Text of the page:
Notably, Maurice has been depicted as black since the refurbishment of the Magdeburg cathedral in the mid-1200s, when a piece of statuary (still surviving today) marks an apparent pivot from previous white Maurices perhaps reflecting Europe’s contact with Ethiopian Christians facilitated by the Crusades.

Whatever the reason, the black Maurice quickly became the dominant image in Germanic central Europe, which in turn redounded to a reputation as “the first black saint”. For that reason, Maurice is a seminal figure in European artistic representation of black Africans.

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Entry Filed under: Ancient,Arts and Literature,Egypt,Execution,France,God,History,Martyrs,Mass Executions,Put to the Sword,Racial and Ethnic Minorities,Religious Figures,Roman Empire,Soldiers,Uncertain Dates

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Feast Day of St. Genesius

Add comment August 25th, 2019 Headsman

“I love acting. It is so much more real than life.”

Oscar Wilde

August 25 is the feast date of Saint Genesius of Rome.

He’s the patron of actors and to judge by his career he was the earliest and greatest pioneer of the Method.

The story with Genesius, and as usual for early Christians we have more of hagiography than historicity, is that during the persecutions of Diocletian, the very pagan St. G. was tasked with caricaturing a Christian convert on stage. As a fellow thespian poured a “baptism” over him, Genesius was bathed instead by the Holy Spirit and actually converted, right on the spot — preaching to the infuriated emperor,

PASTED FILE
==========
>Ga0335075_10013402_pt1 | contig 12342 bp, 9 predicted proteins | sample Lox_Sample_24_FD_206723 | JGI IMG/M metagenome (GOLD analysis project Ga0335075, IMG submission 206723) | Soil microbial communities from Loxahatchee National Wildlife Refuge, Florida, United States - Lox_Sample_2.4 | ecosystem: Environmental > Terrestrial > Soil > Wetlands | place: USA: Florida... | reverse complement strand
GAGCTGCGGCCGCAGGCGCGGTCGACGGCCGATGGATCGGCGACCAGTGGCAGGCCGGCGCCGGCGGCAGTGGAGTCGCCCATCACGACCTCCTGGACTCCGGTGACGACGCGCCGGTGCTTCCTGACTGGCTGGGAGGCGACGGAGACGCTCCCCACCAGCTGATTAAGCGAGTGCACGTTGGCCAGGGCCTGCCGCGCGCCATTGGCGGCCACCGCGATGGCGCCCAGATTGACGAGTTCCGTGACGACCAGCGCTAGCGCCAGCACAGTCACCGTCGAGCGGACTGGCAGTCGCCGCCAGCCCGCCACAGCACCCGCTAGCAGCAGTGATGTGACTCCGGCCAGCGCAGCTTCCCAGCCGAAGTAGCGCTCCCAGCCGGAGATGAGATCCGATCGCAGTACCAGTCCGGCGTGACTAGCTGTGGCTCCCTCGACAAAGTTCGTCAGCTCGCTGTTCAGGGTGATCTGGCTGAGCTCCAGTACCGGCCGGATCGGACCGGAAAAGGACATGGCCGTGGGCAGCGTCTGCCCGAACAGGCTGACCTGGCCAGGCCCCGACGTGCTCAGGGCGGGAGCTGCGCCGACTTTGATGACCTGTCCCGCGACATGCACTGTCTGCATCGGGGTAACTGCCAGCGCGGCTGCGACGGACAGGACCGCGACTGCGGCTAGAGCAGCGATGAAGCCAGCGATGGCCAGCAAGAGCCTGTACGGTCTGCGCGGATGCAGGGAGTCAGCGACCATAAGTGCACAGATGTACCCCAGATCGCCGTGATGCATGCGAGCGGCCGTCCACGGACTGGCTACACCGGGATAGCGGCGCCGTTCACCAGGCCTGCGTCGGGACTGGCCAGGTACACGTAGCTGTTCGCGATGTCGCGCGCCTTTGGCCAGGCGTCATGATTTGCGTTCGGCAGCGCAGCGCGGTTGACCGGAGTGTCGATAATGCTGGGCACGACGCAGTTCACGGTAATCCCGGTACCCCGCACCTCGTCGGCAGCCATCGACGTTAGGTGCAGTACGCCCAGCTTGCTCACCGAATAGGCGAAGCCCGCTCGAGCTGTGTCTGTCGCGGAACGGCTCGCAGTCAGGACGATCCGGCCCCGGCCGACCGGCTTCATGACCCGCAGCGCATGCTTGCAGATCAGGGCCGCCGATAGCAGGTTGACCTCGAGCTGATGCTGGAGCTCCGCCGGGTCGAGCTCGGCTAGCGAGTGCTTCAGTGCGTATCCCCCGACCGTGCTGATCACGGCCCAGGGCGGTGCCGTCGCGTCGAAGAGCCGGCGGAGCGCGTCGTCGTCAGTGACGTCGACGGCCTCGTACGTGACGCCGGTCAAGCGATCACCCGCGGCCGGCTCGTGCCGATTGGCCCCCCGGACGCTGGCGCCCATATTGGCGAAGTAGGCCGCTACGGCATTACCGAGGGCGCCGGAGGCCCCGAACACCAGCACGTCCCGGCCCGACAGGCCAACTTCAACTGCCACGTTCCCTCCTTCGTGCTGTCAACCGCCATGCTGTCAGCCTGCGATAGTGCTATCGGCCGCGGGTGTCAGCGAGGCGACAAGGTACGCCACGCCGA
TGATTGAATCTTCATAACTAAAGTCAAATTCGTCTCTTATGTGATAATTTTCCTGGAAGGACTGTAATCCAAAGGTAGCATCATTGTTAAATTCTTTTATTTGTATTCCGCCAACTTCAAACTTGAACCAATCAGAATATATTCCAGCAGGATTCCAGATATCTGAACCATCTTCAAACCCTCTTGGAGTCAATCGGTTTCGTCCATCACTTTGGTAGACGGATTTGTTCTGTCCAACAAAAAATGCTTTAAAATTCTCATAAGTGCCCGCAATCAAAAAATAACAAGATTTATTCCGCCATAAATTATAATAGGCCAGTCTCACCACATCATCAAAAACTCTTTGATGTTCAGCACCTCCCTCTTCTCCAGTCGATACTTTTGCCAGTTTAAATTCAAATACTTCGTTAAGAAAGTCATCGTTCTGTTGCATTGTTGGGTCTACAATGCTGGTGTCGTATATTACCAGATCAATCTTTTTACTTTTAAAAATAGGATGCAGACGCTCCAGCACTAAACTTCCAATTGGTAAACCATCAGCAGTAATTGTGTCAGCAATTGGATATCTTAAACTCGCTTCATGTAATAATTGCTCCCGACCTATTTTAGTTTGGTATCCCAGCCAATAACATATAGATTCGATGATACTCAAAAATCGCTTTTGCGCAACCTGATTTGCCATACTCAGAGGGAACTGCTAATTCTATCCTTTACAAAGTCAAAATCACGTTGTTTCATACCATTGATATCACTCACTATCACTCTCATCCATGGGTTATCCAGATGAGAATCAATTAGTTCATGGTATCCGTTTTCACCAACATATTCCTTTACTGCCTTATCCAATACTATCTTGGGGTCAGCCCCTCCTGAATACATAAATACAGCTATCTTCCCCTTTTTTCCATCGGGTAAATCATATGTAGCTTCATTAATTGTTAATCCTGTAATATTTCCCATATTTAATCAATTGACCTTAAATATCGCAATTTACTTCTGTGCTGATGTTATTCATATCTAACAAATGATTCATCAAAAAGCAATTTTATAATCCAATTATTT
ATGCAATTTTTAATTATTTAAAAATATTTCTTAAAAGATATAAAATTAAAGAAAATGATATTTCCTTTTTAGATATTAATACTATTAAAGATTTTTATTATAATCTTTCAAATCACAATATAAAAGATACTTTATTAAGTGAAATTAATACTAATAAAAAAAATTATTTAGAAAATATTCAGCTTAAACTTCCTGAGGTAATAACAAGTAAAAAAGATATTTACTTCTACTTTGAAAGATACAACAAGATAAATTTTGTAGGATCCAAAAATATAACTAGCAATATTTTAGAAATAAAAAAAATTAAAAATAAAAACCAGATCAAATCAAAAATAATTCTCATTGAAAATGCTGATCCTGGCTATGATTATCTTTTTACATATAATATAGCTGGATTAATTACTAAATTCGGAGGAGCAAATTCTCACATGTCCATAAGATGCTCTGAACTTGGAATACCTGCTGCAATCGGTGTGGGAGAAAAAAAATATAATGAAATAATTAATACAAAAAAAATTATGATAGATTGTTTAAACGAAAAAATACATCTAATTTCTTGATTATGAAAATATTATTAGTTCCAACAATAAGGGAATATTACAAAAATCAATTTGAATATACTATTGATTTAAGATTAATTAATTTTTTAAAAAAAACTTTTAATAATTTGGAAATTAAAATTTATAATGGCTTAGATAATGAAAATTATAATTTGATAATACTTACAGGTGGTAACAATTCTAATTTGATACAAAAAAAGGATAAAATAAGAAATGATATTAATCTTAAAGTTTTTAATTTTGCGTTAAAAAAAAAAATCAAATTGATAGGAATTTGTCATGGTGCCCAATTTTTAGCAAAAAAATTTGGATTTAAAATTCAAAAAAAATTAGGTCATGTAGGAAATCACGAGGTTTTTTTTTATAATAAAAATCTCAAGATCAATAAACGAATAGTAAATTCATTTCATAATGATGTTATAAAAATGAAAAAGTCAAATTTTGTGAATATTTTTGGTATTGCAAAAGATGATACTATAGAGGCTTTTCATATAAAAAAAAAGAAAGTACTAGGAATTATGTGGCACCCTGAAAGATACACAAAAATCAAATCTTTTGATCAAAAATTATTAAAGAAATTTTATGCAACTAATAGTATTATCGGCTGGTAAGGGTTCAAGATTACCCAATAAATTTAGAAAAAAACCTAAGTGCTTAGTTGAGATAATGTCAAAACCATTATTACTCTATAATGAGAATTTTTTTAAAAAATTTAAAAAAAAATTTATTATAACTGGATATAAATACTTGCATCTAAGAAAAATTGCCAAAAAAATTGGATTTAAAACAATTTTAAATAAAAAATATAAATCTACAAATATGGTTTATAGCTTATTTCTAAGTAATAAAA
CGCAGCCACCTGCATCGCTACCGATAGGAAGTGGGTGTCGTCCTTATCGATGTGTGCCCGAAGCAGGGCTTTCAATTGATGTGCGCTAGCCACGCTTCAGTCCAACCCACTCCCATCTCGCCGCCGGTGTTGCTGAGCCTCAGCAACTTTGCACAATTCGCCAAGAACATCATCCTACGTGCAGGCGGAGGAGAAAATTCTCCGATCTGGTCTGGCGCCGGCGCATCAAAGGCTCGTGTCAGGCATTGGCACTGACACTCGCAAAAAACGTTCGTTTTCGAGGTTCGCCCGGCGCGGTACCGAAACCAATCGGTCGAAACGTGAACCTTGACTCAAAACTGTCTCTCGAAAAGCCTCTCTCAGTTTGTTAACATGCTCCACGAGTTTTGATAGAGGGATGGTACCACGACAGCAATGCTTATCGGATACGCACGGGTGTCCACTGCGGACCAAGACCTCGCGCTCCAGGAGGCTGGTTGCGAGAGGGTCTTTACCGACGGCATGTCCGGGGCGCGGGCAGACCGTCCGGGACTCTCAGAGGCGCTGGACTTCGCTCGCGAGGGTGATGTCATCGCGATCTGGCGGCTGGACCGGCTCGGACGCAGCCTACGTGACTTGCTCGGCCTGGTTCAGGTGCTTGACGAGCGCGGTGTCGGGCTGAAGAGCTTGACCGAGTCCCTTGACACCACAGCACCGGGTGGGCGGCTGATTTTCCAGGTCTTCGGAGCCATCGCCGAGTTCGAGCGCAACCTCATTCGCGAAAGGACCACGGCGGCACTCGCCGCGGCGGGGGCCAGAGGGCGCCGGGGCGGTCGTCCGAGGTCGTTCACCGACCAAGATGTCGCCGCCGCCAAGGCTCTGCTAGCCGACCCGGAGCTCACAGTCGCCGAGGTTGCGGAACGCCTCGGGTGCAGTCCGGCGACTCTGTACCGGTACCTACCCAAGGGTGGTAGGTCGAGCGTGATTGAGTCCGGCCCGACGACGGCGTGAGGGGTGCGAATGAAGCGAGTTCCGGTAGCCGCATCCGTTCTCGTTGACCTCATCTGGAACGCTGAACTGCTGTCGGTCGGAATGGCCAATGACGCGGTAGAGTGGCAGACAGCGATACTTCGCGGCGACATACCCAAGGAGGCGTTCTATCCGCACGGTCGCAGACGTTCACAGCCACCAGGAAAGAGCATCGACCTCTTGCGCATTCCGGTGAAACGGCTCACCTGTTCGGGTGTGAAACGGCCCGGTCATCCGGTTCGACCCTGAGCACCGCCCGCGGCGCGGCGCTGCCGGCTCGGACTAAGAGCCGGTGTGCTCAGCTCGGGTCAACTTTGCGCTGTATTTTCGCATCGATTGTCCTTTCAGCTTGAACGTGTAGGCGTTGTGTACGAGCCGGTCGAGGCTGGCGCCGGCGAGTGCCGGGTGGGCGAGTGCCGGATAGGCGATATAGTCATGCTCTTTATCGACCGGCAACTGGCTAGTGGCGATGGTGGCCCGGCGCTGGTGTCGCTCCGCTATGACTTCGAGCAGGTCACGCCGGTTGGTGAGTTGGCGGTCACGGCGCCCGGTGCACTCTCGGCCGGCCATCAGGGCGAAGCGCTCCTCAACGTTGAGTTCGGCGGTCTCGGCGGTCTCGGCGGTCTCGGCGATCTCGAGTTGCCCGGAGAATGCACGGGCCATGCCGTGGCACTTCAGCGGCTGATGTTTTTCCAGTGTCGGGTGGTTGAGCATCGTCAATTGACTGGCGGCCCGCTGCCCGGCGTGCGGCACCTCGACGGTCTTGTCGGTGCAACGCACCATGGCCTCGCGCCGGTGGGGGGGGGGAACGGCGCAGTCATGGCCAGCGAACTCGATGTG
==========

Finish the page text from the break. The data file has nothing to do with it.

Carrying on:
I came here today to please an earthly Emperor but what I have done is to please a heavenly King. I came here to give you laughter, but what I have done is to give joy to God and his angels. From this moment on, believe me, I will never mock these great mysteries again. I now know that the Lord Jesus Christ is the true God, the Light, the Truth and the Mercy of all who have received his gift of baptism. O great Emperor, believe in these mysteries! I will teach you, and you will know the Lord Jesus Christ is the true God.

Diocletian had him tortured and beheaded instead.

Apart from actors, Genesius also accepts petitions from the whole gamut of jesters and caperers including clowns, comedians, dancers and musicians. Also lawyers.

There is a Fraternity of St. Genesius, recently developed to support Catholics working in theater and cinema. Theaters bear his name in Illinois, Pennsylvania, and Sydney, Australia.